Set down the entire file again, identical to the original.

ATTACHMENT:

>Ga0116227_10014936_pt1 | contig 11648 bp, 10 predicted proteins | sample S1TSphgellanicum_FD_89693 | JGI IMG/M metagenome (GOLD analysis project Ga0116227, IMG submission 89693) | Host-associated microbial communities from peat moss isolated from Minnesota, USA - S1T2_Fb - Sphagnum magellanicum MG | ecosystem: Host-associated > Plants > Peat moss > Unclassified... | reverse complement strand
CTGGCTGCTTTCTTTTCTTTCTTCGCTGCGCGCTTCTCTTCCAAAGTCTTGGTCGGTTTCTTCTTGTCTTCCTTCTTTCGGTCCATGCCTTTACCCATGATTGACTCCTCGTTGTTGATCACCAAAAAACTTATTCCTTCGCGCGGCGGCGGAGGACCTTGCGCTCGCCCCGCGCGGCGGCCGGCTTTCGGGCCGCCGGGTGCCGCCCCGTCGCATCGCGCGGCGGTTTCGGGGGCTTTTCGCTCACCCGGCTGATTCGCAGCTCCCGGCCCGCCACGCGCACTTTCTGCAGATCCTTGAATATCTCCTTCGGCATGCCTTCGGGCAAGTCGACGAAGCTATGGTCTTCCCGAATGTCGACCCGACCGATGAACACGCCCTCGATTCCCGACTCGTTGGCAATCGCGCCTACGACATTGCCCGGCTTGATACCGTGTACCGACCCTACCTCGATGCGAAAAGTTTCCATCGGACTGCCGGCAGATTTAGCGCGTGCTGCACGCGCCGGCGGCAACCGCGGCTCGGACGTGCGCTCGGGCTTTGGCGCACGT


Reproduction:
>Ga0116227_10014936_pt1 | contig 11648 bp, 10 predicted proteins | sample S1TSphgellanicum_FD_89693 | JGI IMG/M metagenome (GOLD analysis project Ga0116227, IMG submission 89693) | Host-associated microbial communities from peat moss isolated from Minnesota, USA - S1T2_Fb - Sphagnum magellanicum MG | ecosystem: Host-associated > Plants > Peat moss > Unclassified... | reverse complement strand
CTGGCTGCTTTCTTTTCTTTCTTCGCTGCGCGCTTCTCTTCCAAAGTCTTGGTCGGTTTCTTCTTGTCTTCCTTCTTTCGGTCCATGCCTTTACCCATGATTGACTCCTCGTTGTTGATCACCAAAAAACTTATTCCTTCGCGCGGCGGCGGAGGACCTTGCGCTCGCCCCGCGCGGCGGCCGGCTTTCGGGCCGCCGGGTGCCGCCCCGTCGCATCGCGCGGCGGTTTCGGGGGCTTTTCGCTCACCCGGCTGATTCGCAGCTCCCGGCCCGCCACGCGCACTTTCTGCAGATCCTTGAATATCTCCTTCGGCATGCCTTCGGGCAAGTCGACGAAGCTATGGTCTTCCCGAATGTCGACCCGACCGATGAACACGCCCTCGATTCCCGACTCGTTGGCAATCGCGCCTACGACATTGCCCGGCTTGATACCGTGTACCGACCCTACCTCGATGCGAAAAGTTTCCATCGGACTGCCGGCAGATTTAGCGCGTGCTGCACGCGCCGGCGGCAACCGCGGCTCGGACGTGCGCTCGGGCTTTGGCGCACGT